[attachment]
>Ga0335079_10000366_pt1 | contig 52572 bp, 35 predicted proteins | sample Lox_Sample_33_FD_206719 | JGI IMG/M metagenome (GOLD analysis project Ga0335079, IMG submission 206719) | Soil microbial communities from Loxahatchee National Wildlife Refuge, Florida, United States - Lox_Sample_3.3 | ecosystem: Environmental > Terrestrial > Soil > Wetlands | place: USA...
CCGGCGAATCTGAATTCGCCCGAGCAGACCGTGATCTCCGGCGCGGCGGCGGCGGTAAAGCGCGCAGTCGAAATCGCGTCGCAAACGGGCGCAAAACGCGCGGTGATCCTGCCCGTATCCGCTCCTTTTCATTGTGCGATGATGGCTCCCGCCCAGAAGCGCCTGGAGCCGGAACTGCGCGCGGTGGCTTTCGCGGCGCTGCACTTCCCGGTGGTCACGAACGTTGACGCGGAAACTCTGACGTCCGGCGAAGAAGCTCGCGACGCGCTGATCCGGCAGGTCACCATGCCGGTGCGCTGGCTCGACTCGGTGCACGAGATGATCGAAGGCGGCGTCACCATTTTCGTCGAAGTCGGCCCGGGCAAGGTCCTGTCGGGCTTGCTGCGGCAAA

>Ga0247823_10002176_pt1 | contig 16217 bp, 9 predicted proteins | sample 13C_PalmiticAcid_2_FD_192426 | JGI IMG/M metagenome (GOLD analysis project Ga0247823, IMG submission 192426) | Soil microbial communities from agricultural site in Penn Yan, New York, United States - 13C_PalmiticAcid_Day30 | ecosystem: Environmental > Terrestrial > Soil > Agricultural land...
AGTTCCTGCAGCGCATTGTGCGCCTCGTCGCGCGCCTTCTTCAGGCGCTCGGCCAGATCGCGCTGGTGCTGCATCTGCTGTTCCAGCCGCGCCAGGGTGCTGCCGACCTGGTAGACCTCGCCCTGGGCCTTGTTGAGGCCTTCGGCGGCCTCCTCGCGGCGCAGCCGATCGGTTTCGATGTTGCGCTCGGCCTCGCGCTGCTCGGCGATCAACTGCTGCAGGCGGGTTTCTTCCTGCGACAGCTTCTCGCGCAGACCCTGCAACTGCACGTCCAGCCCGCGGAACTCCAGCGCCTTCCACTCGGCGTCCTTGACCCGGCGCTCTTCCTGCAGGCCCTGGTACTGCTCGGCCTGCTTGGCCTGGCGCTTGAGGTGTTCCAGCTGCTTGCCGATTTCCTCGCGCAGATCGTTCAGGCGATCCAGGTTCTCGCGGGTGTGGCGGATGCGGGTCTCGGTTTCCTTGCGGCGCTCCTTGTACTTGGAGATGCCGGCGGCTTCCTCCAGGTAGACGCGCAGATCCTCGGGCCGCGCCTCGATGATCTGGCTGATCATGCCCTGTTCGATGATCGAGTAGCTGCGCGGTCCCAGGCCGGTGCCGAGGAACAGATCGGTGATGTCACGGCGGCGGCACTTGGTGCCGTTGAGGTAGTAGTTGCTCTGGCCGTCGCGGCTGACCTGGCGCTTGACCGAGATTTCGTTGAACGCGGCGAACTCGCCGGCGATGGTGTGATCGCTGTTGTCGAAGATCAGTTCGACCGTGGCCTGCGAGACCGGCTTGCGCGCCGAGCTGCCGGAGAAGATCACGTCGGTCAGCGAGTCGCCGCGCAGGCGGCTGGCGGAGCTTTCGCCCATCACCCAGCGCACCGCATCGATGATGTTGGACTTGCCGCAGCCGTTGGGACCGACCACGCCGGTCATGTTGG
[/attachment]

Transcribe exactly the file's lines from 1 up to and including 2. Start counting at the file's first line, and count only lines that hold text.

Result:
>Ga0335079_10000366_pt1 | contig 52572 bp, 35 predicted proteins | sample Lox_Sample_33_FD_206719 | JGI IMG/M metagenome (GOLD analysis project Ga0335079, IMG submission 206719) | Soil microbial communities from Loxahatchee National Wildlife Refuge, Florida, United States - Lox_Sample_3.3 | ecosystem: Environmental > Terrestrial > Soil > Wetlands | place: USA...
CCGGCGAATCTGAATTCGCCCGAGCAGACCGTGATCTCCGGCGCGGCGGCGGCGGTAAAGCGCGCAGTCGAAATCGCGTCGCAAACGGGCGCAAAACGCGCGGTGATCCTGCCCGTATCCGCTCCTTTTCATTGTGCGATGATGGCTCCCGCCCAGAAGCGCCTGGAGCCGGAACTGCGCGCGGTGGCTTTCGCGGCGCTGCACTTCCCGGTGGTCACGAACGTTGACGCGGAAACTCTGACGTCCGGCGAAGAAGCTCGCGACGCGCTGATCCGGCAGGTCACCATGCCGGTGCGCTGGCTCGACTCGGTGCACGAGATGATCGAAGGCGGCGTCACCATTTTCGTCGAAGTCGGCCCGGGCAAGGTCCTGTCGGGCTTGCTGCGGCAAA